This week, Education Secretary Betsy DeVos made it a lot easier for men to get away with sexual assault on college campuses by changing the Title IX rules that had been put in place by the Obama Administration. Campus assaults have become more frequent in recent years, but after meetings with “Men’s Rights” groups, DeVos decided that victims have too much power. Ring of Fire’s Farron Cousins explains what’s happening.


*This transcript was generated by a third-party transcription software company, so please excuse any typos.

After several years of trying to screw over sexual assault victims on college campuses, education secretary Betsy DeVos finally succeeded in her plan this week by announcing the new title nine rules. Now rewind the clock a little bit. Back in September of 2017 the very first year of the Trump administration DeVos his first year on the job, what she did in September of 2017 was rolled back Obama era title nine rules that did give more power to the victims of sexual assault on college campuses. It allowed them to make these claims. It gave colleges a more aggressive way to prosecute and investigate claims of sexual assault. Um, in Betsy DeVos wasn’t happy about that because Betsy DeVos for several months had been meeting with quote men’s rights groups who said, this is unfair to us. Women are just going to make up claims all Willy nilly and we’re all just going to go to prison for sexual assaults.

That never happened. And Betsy DeVos, because she is not a smart human being said, you know what? You’re probably right. Let’s just do that. And that’s exactly what happened. So this week after two and a half years, DeVos came out with her new rules and here they are. According to the New York times, the new regulations narrow the definition of sexual harassment and require colleges to hold live hearings during which student victims and perpetrators can be cross examined to challenge their credibility. The rules also limit the complaints that schools are obligated to investigate to only those filed through a formal process and brought to the attention of officials with the authority to take corrective action. Schools will also be responsible for investigating only episode said to have occurred within their programs and activities and they will have the flexibility to choose which evidentiary standard to use to find students responsible for misconduct, preponderance of evidence or clear and convincing evidence to find a school legally culpable for ms handling allegations, they would have to be proven, deliberately indifferent and carrying out mandates to provide support to victims and investigate complaints fairly. So what does all that mean? Well, basically it means that it’s up to the school to determine which kinds of evidence they’re going to allow in. And the school will then decide whether or not that evidence is even worthwhile.

And if the student, the victim believes that the school mishandled the claim, the student is now going to have to prove that the college acted deliberately in differently to the claims and the investigation. Essentially the victim becomes a victim a second time because not only would they be fighting these sexual assault charges, trying to get something to happen on that if they’re sexually assaulted, but then if nothing happens from it, then they have to challenge the school, take the school to court, and then if they win, then they get to take the perpetrator to court. So it’s essentially putting a new legal battle in between the other two legal battle or other legal battles. Two legal battles now for women if they’re sexually assaulted on campus. It also with this a little public hearing allows the victim to have to face the perpetrator in front of a room of non law enforcement people in front of not a court of law.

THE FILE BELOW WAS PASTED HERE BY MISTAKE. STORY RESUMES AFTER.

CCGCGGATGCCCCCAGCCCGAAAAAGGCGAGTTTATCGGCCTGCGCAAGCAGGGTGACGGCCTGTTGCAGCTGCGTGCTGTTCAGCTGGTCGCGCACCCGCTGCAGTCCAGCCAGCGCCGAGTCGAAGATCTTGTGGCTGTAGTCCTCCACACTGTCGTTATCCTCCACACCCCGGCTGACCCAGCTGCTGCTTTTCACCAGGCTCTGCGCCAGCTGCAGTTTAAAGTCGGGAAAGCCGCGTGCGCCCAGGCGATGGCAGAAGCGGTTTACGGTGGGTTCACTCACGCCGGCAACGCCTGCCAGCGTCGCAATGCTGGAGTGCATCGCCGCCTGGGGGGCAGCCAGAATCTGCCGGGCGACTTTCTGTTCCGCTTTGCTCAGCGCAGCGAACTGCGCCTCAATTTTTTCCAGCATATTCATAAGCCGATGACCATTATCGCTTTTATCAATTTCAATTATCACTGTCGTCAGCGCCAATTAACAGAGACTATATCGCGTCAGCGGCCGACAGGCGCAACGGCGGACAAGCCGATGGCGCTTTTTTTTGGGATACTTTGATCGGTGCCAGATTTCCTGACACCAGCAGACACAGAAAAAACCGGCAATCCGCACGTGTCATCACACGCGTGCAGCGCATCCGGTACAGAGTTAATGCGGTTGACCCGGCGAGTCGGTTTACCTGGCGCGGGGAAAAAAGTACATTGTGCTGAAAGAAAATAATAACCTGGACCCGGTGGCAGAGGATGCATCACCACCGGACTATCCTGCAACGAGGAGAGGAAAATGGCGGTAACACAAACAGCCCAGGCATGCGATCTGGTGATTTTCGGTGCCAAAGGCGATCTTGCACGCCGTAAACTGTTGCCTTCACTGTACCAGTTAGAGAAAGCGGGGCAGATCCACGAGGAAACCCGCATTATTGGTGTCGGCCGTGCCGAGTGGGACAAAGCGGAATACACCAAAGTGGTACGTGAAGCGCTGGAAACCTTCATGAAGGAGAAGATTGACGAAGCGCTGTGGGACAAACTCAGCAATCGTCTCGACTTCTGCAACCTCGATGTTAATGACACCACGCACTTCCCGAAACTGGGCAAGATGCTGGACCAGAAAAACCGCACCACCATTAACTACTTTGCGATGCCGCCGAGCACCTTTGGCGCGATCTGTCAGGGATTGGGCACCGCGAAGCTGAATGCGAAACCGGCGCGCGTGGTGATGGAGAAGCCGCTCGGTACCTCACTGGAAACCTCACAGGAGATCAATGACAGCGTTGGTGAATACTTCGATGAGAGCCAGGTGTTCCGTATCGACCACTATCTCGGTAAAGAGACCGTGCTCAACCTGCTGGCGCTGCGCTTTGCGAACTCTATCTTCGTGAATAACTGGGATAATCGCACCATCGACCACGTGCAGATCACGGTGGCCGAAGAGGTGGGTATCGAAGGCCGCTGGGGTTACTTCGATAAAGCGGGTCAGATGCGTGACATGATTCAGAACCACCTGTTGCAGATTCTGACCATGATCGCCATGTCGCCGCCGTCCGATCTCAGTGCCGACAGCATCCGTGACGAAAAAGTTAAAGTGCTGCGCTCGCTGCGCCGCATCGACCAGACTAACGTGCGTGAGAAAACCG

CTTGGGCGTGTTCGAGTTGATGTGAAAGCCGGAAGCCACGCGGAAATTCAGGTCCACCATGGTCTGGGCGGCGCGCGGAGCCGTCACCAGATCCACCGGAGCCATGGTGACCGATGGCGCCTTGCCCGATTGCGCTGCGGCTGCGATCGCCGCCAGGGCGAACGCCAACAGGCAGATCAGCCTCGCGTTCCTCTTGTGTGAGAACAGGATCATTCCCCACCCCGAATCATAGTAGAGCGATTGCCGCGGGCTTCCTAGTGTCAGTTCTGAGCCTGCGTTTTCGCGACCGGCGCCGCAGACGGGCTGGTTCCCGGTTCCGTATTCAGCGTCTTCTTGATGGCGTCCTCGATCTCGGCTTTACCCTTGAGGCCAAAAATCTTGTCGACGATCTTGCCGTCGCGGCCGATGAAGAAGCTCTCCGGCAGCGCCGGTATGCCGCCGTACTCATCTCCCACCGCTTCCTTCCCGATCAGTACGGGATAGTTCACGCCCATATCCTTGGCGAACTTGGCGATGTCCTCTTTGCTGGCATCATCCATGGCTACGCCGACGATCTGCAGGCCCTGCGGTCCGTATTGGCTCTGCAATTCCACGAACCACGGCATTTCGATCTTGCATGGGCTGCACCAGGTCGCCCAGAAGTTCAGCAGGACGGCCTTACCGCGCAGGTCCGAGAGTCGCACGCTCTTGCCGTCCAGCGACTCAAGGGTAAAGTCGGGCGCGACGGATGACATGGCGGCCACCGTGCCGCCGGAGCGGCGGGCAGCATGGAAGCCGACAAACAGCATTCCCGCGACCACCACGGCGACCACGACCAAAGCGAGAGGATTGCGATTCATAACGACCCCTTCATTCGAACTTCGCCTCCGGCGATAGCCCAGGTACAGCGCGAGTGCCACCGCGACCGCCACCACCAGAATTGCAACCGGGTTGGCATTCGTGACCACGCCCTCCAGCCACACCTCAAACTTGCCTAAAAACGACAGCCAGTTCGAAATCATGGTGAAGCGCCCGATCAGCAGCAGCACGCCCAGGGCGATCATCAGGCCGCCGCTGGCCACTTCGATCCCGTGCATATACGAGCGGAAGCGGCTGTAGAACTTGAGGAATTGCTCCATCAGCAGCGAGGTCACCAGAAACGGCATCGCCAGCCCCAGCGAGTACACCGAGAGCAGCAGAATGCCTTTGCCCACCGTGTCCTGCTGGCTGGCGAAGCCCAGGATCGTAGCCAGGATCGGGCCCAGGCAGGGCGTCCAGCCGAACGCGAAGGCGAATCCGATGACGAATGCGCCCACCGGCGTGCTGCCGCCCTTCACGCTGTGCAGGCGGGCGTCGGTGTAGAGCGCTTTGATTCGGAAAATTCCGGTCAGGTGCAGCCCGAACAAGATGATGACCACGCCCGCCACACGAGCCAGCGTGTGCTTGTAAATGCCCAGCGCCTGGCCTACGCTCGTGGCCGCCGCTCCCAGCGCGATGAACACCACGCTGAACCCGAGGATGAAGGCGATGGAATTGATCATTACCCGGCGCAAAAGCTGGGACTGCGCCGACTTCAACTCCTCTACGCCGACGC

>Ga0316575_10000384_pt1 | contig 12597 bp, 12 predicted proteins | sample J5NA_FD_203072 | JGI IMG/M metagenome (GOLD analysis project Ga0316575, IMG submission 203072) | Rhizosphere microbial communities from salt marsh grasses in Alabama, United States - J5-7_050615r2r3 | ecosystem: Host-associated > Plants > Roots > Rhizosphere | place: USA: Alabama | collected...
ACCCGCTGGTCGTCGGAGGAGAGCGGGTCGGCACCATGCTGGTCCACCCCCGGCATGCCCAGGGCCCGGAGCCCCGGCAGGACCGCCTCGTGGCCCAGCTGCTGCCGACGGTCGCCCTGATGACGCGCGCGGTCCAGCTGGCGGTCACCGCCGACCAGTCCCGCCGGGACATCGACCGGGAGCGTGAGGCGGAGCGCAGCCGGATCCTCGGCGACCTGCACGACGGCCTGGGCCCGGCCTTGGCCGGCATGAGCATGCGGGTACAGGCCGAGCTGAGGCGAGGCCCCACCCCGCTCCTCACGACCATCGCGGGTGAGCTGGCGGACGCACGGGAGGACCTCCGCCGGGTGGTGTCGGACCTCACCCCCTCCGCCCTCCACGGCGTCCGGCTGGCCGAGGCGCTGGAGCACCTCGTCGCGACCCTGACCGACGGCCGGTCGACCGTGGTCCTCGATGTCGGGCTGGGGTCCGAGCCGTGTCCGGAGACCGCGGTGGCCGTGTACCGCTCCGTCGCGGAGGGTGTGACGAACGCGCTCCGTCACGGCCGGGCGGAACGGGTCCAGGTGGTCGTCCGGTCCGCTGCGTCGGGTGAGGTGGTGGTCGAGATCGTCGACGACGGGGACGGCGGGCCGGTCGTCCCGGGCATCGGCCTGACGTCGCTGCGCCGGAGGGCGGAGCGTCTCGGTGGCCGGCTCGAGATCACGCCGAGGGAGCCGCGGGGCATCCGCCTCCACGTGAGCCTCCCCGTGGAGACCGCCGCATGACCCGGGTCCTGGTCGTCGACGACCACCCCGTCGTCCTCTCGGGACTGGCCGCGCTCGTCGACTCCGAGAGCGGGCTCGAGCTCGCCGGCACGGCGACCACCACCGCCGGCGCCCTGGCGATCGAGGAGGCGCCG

Now the constitution, as we all know, says, yeah, you have the right to face your accuser in a court of law. You don’t have a right before that. You don’t have the right to confront them in front of non law enforcement officials in front of just college staffers, faculty that that’s that that’s wrong. This is wrong. These standards absolutely will not pass the muster in court and I hope even though these new standards only came out with like 48 hours ago, somebody needs to be working on a legal challenge for this constitution is very clear about when a person is able to face their accuser and it is not when they’re sitting on a college. Sorry, that’s not what the constitution says. Not to mention the fact that these are criminal complaints. Criminal complaints need to go to law enforcement. The college itself should really not have a role in this unless it is determined that the individual was guilty at that point. There then should be an investigation into what the college did or did not do to protect the students. But until guilt is determined, the college shouldn’t be involved at all at all.

But DeVos wants to hand over that law enforcement judge and jury power to a random team of faculty members at a college. This is going to end badly. Women are going to suffer for this decision, and many of them, as I explained in that little scenario, are unfortunately going to end up suffering twice.

Farron Cousins is the executive editor of The Trial Lawyer magazine and a contributing writer at He is the co-host / guest host for Ring of Fire Radio. His writings have appeared on Alternet, Truthout, and The Huffington Post. Farron received his bachelor's degree in Political Science from the University of West Florida in 2005 and became a member of American MENSA in 2009. Follow him on Twitter @farronbalanced